The Dixie Chicks have changed their name to The Chicks.
The American country group appeared to make the change following criticism of the use of the word Dixie, which often refers to the southern states of the US that broke away around 1860 to form the new Confederate States of America.
The band's social media accounts and website have changed to reflect the new branding.
Image: The Chicks after their 2007 Grammys win
A statement on their website read: "We want to meet this moment."
The Chicks also released a video for their new song, March March, which features videos and images from the recent Black Lives Matter rallies.
The name switch follows a similar move by the band formerly known as Lady Antebellum, who changed their name to Lady A after acknowledging the word's association to slavery.
Lady A said at the time: "Our hearts have been stirred with conviction, our eyes opened wide to the injustices, inequality and biases black women and men have always faced and continue to face everyday."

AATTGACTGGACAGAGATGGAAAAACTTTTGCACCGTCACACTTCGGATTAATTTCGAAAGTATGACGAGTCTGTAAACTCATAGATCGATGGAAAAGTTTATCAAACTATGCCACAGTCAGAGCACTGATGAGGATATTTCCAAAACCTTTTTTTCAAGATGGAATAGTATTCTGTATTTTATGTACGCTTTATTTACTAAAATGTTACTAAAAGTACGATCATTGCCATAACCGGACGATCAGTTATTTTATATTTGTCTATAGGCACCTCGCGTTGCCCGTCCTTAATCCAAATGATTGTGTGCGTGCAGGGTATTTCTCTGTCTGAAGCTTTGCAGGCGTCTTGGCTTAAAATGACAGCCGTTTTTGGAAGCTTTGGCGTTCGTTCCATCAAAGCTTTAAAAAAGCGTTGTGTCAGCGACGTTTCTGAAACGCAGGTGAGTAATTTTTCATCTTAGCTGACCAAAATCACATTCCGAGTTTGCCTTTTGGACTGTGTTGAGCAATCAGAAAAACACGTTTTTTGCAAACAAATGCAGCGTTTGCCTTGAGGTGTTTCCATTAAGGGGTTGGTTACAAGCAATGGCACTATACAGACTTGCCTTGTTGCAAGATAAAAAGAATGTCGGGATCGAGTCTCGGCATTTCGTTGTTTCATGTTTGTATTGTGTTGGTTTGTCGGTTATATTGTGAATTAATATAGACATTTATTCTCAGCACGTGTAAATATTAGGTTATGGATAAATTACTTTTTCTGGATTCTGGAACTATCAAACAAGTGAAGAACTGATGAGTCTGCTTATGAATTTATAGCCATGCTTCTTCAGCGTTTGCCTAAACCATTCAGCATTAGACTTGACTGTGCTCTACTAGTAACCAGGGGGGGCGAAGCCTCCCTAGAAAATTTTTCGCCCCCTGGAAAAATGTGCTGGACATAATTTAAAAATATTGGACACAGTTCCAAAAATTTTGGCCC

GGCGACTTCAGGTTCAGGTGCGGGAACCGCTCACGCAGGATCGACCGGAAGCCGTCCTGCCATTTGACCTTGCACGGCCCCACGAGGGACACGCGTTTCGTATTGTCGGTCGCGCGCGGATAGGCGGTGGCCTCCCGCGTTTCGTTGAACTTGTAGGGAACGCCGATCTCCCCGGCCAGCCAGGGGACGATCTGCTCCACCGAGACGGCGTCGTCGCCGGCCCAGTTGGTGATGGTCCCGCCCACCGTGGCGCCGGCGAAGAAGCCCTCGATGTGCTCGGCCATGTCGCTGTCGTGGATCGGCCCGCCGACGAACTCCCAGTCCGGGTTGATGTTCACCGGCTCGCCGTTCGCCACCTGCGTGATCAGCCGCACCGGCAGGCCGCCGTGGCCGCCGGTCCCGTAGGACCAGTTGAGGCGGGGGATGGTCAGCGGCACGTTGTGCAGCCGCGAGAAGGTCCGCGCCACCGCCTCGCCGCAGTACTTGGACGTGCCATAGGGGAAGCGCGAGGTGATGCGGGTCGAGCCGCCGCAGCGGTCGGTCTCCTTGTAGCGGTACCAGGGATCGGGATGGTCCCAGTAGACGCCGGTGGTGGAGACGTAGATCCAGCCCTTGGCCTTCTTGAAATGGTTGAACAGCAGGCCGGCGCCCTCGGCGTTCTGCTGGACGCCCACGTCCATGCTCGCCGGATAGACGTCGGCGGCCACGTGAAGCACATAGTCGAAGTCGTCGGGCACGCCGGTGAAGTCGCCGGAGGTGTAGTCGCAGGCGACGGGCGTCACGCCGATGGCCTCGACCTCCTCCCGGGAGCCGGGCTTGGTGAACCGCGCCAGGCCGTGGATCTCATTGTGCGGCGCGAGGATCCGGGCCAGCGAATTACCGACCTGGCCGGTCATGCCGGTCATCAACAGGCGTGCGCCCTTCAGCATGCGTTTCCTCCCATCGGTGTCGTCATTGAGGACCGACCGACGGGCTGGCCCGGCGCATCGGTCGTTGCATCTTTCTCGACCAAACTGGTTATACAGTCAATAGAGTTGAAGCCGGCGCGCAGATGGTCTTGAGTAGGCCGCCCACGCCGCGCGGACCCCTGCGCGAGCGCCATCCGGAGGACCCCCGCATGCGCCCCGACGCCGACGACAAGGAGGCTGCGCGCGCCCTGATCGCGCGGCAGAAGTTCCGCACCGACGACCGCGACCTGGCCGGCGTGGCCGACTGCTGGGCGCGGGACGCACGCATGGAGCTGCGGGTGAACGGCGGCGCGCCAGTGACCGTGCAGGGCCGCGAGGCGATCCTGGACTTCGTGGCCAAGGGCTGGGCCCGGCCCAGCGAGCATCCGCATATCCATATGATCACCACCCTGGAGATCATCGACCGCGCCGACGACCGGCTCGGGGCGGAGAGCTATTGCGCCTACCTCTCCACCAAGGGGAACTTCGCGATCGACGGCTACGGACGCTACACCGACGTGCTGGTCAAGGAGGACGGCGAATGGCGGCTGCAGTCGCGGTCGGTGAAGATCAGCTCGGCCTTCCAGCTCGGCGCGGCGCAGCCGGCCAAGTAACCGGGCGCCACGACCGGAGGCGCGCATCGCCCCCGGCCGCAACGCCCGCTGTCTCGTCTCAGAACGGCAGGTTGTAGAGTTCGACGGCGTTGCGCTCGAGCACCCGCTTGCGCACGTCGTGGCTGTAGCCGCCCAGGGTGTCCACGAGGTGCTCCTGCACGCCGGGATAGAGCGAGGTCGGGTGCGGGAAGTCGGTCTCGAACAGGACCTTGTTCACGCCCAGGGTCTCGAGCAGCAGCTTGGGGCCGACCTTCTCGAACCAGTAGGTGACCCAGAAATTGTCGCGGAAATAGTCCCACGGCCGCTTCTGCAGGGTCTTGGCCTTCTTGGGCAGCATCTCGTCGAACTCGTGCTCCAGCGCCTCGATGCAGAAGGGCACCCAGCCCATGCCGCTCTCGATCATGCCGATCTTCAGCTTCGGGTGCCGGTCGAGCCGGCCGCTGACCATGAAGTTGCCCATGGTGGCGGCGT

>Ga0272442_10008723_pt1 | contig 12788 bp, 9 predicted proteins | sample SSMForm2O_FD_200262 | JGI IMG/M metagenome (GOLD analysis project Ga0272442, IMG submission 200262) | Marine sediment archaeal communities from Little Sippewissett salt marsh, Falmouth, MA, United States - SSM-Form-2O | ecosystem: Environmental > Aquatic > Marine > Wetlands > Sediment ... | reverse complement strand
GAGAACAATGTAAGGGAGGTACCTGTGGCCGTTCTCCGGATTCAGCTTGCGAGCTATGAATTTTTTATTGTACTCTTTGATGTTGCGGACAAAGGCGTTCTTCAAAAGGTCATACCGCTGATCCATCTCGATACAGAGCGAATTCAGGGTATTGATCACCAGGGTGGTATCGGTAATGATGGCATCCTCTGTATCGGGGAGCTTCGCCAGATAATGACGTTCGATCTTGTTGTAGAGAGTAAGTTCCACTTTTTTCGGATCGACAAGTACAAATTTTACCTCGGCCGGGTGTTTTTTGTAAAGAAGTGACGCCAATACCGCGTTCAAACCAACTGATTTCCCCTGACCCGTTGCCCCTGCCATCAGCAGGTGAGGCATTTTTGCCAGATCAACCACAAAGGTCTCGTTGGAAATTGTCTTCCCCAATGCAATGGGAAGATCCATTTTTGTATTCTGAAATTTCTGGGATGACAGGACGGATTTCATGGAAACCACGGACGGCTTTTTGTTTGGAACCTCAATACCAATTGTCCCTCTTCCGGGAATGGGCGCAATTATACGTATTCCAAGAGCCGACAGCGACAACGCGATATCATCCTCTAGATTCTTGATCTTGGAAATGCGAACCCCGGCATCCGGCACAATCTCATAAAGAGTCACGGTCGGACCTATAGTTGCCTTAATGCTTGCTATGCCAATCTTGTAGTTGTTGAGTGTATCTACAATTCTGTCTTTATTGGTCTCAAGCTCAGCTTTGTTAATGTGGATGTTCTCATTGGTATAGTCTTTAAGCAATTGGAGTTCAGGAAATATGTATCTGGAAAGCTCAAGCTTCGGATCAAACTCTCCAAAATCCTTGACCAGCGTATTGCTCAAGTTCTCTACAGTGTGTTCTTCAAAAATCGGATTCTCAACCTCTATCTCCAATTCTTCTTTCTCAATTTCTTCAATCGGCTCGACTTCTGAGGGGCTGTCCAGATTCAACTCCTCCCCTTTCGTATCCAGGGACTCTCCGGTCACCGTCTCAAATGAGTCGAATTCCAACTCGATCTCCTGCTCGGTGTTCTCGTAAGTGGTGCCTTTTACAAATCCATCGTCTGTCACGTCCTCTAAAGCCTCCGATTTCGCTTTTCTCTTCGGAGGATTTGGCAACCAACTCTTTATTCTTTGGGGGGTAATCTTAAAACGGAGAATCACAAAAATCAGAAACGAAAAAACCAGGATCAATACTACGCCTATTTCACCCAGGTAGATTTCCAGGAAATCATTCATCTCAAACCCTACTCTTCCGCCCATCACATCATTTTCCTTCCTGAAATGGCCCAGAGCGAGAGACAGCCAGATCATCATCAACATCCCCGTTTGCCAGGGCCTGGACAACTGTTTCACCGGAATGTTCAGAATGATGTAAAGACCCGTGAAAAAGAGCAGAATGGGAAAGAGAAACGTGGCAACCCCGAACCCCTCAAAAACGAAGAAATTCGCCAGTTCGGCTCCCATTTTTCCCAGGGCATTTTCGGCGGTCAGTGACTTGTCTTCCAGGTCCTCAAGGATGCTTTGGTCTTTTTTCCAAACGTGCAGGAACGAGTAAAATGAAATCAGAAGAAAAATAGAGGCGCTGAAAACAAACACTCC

The Chicks - made up of Natalie Maines, Emily Strayer and Martie Maguire - have recognised their new name was already in use by a band in New Zealand.
"A sincere and heartfelt thank you goes out to 'The Chicks' of NZ for their gracious gesture in allowing us to share their name," they said.
"We are honoured to co-exist together in the world with these exceptionally talented sisters."
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The Grammy-winning band have been outspoken on politics previously, even being shunned by country radio and fans when lead singer Maines publicly denounced former US president George W Bush before the 2003 invasion of Iraq.
They responded by releasing the song Not Ready to Make Nice, and later swept the Grammys in 2007 by winning three of the top all-genre categories.
The Chicks are the best-selling female group in America, with more than 33 million albums sold in the country, according to the Recording Industry Association of America.
Next month, they are releasing their first new album in 14 years.